How Do Honey Bees Hibernate?
For those of you that regularly read our informative blogs, we touched slightly on the details of hibernation of insects in our last blog, “Do Bugs Hibernate?”. While writing that blog, I came across a very detailed article with amazing information about how Honey Bees hibernate in the winter.
Talk about team work! With the exception of the drones (they get kicked out of the colony once it starts getting cold outside), the worker bees strive all winter long to keep the queen and her youngins (“brood”) warm. The way in which they do this is quite amazing in my opinion.
Essentially, the worker bees surround the queen and her young. The colder it is, the tighter they crowd together inward toward the queen and her young. In order to keep warm within the colony, the worker bees “shiver”. This is similar to the motion when they are flapping their wings, but their wings do not actually move. All this “shivering” warms up their body temperatures, which in effect warms the whole colony.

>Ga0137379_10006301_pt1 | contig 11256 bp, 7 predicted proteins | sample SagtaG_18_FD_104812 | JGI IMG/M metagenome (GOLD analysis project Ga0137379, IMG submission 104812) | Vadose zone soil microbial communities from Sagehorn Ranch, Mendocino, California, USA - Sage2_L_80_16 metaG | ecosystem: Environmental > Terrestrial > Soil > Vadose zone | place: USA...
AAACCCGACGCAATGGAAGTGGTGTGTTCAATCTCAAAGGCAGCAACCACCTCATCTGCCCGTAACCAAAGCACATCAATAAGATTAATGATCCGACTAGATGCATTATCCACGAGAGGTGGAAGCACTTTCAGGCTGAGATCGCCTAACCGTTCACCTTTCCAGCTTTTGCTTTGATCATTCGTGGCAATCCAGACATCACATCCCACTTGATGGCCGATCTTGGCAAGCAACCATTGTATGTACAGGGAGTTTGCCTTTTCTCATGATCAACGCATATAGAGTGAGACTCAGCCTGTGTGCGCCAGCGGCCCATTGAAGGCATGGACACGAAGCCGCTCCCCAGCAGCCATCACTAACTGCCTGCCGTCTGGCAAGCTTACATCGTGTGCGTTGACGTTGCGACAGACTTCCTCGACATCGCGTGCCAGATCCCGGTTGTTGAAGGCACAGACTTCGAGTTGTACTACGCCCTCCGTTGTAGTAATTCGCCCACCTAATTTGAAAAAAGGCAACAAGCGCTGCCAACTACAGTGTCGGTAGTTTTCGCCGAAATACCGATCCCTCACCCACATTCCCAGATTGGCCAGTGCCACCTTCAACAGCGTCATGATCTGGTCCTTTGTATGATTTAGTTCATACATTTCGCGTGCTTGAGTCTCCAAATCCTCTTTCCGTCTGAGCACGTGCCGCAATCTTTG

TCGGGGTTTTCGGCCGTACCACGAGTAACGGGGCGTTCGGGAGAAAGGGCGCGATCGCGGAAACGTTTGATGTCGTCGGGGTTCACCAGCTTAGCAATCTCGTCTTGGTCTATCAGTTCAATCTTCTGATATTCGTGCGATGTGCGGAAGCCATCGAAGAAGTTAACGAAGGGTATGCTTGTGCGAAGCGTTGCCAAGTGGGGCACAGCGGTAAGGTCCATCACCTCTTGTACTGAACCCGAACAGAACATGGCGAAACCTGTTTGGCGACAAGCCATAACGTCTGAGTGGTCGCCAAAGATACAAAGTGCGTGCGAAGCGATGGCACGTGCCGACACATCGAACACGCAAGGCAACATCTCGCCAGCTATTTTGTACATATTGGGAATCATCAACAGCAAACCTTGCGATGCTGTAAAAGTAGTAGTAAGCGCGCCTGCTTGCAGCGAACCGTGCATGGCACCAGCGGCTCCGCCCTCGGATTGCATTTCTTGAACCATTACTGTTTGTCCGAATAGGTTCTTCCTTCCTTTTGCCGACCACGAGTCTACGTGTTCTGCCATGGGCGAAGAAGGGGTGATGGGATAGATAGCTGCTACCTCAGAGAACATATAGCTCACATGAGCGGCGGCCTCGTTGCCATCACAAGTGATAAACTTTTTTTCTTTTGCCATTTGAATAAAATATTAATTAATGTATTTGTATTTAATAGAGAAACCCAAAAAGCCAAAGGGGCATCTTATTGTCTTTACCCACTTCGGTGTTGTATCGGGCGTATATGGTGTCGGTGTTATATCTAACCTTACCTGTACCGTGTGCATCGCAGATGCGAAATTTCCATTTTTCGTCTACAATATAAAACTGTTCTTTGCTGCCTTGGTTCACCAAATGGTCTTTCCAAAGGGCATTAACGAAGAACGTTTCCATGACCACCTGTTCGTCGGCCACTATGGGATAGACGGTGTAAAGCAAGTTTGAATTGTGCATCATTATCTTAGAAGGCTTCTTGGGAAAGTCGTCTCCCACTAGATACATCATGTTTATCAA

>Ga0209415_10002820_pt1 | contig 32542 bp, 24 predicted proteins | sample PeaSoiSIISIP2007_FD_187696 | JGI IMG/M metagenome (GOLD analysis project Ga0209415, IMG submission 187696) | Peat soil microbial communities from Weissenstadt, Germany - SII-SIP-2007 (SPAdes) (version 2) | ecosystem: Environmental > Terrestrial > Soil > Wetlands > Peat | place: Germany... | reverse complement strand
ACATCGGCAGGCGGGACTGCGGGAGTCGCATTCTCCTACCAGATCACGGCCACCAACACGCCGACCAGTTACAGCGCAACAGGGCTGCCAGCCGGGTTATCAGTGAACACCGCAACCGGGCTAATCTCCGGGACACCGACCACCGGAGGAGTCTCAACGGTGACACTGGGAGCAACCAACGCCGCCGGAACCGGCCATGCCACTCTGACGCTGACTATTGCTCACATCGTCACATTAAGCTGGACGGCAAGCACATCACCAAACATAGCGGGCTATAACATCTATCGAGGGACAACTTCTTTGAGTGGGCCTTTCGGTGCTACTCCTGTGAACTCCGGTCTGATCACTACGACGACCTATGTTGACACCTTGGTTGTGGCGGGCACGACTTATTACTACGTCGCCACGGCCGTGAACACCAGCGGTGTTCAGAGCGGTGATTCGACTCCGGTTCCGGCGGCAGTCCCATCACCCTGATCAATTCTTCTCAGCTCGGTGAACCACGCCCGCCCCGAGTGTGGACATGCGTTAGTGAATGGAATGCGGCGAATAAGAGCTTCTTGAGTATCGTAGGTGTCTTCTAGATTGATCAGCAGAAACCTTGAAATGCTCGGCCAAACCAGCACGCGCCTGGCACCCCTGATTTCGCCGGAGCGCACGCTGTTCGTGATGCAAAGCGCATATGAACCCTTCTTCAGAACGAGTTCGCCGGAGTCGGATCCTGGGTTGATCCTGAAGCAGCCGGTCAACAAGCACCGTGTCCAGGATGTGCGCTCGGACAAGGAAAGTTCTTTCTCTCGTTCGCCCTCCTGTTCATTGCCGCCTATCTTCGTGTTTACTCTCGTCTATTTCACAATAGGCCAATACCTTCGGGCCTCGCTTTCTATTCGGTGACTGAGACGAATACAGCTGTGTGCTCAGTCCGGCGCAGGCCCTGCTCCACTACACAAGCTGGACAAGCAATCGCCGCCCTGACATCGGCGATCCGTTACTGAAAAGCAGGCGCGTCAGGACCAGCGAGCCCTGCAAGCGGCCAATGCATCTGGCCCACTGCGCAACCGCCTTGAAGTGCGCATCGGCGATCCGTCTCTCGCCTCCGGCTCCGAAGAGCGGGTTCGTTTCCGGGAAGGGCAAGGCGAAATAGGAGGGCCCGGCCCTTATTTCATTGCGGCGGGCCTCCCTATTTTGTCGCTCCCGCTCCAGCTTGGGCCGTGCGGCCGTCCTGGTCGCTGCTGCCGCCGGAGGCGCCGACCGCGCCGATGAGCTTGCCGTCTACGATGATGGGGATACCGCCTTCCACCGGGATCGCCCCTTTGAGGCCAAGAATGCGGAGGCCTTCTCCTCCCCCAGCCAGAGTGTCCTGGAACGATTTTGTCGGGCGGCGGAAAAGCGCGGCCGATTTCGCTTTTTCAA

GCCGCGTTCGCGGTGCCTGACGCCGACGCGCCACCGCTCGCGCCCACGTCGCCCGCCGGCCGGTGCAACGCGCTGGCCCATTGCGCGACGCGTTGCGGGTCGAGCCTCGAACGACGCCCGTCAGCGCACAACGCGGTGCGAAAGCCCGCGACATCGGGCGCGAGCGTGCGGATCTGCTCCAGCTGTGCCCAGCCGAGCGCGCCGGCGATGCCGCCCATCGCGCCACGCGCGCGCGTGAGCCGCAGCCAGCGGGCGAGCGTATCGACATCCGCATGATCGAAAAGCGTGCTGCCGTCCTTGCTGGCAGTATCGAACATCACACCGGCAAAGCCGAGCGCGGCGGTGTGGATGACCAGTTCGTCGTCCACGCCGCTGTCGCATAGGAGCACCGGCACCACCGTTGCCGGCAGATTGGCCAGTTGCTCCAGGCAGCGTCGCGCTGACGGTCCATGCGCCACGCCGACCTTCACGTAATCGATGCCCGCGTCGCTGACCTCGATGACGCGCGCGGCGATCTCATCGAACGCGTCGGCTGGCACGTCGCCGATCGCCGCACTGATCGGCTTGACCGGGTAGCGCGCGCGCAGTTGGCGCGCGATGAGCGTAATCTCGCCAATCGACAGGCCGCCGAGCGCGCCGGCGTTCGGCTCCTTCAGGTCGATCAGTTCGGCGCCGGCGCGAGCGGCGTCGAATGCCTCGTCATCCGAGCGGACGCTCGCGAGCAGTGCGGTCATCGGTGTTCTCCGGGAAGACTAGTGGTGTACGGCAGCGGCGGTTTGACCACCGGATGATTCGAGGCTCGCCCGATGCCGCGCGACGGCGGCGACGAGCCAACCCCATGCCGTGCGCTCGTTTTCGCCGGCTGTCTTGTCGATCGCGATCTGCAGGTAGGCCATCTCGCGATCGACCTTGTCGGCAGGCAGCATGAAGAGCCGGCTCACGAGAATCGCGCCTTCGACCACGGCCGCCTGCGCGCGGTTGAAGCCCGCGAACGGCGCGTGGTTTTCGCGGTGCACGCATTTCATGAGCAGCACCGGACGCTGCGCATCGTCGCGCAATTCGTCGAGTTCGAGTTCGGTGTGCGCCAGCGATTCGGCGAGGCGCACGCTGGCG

How do the worker bees have the energy to “shiver” all winter long? They eat their own honey! This provides them the energy they need.
So the next time you pour a little honey in your tea, think of all the energy that honey gives the worker bees to warm up their colony, keep the queen and her young alive, and carry on the species in the spring.
To read the whole article, visit http://insects.about.com/od/antsbeeswasps/qt/How-Honey-Bees-Keep-Warm-In-Winter.htm